The Canadian Coasters Car Tour pulls out of Chatham-Kent this morning after a brief 1 night stop.
The car club is in the middle of a cross Canada tour, with more than 80 classic cars making the journey from British Columbia to St. John's Newfoundland. The tour began at the end of June and wraps up September first on the east coast. Of course the drivers all need to make their way back home once they arrive at their east coast destination.
The Coasters make the trek across Canada once every ten years, and this year marks the club's 50th Anniversary for the the tour. The club is also sporting red shirts to mark the 150th Birthday of Canada!
This is a “trip of a lifetime” for coasters says Jerry Tremblay; Canadian Coasters member from Chatham-Kent who travelled with his wife early June to meet with the Coasters in B.C. to begin the journey.
The History of the Coasts goes like this:
“Early in 1966 a group from Ontario, the Historical Automobile Club of Canada (HASC) started to promote the idea to have an Antique Car Tour that traveled across Canada. Canada's Centennial was coming up in 1967 and what better way to promote the old car hobby and the Centennial. Most known antique car clubs in Canada were contacted and invited to take part. The tour started in Victoria, BC and traveled to St. John's Newfoundland. Nine cars covered the total distance under their own power. This tour was hosted by various clubs as it passed through their areas. Hobbyists joined the tour where they wanted and stayed on tour as long as their holidays allowed. There were 125 official registrations. This tour unified the car clubs coast to coast and was a big step to the formation of a Canadian Chartered Organization.”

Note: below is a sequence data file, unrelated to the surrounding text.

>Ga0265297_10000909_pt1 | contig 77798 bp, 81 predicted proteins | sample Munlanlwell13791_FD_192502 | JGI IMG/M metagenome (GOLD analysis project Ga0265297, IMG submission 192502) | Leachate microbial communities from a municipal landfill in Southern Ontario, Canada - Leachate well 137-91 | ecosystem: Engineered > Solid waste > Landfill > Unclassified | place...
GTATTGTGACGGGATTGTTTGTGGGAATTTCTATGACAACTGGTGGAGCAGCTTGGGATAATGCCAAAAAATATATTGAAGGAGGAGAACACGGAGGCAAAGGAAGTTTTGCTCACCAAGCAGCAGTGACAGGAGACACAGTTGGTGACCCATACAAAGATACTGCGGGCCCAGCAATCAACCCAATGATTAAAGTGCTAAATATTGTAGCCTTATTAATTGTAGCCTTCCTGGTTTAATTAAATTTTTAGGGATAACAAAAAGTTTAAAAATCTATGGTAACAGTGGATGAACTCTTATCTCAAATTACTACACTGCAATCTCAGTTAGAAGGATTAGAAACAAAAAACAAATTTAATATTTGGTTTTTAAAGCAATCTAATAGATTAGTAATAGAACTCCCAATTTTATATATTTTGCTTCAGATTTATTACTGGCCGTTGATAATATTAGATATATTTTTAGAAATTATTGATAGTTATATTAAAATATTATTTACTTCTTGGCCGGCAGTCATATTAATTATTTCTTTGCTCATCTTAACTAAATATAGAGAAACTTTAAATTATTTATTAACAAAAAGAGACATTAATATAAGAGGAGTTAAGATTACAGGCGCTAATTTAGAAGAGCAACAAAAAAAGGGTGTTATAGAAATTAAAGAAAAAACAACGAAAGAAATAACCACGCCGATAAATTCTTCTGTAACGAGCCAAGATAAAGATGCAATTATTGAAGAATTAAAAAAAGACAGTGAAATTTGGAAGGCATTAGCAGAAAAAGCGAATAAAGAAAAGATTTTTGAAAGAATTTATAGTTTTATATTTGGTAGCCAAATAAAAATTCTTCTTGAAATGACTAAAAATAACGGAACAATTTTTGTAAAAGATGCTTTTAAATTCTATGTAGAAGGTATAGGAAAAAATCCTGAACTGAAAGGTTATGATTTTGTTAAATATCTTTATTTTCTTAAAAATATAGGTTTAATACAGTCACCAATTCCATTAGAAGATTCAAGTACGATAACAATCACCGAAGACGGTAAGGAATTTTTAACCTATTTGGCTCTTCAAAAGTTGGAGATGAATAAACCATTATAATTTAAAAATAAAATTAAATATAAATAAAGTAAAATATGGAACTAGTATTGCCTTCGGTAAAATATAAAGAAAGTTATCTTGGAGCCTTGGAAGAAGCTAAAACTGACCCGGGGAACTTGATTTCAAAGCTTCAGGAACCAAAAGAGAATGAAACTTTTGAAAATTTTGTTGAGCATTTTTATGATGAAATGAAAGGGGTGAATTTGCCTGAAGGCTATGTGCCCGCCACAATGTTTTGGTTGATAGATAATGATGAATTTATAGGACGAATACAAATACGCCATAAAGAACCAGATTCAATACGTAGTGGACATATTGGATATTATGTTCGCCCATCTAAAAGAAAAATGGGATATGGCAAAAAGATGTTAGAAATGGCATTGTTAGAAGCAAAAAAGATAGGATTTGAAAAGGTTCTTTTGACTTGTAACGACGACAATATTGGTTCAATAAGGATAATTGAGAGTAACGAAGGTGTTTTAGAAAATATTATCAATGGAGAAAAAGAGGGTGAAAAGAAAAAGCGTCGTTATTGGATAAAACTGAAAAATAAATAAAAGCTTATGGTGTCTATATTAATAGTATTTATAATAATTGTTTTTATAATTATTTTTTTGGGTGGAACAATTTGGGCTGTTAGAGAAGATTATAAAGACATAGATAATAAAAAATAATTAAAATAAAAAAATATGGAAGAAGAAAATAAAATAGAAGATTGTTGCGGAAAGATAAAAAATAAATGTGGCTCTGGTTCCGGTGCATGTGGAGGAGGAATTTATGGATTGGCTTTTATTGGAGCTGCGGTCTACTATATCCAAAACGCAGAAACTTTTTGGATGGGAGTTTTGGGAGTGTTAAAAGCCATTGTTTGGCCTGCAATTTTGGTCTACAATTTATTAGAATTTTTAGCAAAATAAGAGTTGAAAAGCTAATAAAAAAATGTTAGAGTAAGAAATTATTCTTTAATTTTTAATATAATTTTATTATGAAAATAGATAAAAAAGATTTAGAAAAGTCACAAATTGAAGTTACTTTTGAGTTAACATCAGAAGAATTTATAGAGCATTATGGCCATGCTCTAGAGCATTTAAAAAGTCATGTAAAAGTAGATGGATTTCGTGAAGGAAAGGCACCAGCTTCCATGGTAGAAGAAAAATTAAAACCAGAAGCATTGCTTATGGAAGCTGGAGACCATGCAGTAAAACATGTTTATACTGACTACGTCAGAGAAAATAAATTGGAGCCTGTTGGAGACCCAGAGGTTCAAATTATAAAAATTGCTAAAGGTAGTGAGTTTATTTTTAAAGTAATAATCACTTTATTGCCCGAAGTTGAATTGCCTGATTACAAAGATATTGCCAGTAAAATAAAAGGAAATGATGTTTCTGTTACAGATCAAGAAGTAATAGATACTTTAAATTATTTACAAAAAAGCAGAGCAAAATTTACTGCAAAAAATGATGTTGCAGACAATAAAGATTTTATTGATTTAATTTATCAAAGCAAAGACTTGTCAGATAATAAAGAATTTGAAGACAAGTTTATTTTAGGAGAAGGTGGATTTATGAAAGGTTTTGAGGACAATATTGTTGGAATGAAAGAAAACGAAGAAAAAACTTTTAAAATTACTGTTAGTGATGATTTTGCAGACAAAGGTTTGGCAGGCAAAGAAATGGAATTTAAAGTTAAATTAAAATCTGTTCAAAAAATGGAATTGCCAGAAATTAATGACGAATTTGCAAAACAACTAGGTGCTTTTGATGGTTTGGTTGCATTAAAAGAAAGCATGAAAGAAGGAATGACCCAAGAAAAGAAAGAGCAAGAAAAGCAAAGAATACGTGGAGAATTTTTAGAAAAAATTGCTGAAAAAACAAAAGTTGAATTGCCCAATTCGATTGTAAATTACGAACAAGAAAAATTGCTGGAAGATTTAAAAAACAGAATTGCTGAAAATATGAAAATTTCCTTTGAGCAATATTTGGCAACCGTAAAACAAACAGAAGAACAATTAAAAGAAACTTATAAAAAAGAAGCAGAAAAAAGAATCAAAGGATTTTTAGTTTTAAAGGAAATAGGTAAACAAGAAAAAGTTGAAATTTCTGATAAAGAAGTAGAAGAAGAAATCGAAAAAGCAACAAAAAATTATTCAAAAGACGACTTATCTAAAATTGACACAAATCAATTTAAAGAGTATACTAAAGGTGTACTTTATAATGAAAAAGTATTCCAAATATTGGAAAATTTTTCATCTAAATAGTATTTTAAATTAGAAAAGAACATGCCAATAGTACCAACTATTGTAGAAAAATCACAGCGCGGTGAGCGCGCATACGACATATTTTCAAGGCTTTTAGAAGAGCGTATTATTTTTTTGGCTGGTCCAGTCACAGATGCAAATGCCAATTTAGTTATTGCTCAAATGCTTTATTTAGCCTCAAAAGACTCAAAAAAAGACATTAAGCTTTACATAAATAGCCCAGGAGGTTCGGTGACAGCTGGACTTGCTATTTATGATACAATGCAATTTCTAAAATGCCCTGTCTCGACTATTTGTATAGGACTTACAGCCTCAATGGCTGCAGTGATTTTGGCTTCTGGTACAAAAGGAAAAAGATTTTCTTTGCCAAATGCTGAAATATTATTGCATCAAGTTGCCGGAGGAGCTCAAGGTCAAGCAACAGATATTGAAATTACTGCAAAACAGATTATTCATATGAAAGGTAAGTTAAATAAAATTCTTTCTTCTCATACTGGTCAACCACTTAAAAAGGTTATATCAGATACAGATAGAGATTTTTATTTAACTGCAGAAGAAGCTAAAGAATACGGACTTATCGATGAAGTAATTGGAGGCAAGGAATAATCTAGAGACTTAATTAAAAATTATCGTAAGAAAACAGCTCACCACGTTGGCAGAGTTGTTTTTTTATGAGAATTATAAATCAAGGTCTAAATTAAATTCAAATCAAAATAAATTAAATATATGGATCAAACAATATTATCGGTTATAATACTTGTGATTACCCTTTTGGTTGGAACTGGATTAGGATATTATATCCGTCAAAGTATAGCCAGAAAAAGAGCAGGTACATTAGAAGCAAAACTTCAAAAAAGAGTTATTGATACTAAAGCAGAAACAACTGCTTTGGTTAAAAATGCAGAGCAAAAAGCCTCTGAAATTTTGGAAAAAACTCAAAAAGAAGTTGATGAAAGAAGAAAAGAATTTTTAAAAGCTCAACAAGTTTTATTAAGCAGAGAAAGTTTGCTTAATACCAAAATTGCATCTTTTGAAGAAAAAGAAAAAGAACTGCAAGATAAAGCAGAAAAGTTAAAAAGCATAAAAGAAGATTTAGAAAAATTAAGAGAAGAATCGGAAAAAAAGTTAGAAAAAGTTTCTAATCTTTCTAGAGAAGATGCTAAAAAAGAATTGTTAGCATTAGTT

The Coasters have a mission, which is to unite Canadian Car Clubs, and their mission of friendship has been hugely successful. At each stop along the way, the Coasters make new friends, and spread the spirit of the classic car hobby.
In total each car involved in the tour will travel the back roads of Canada from coast to coast and rack up more than 12,000 kilometers in the process.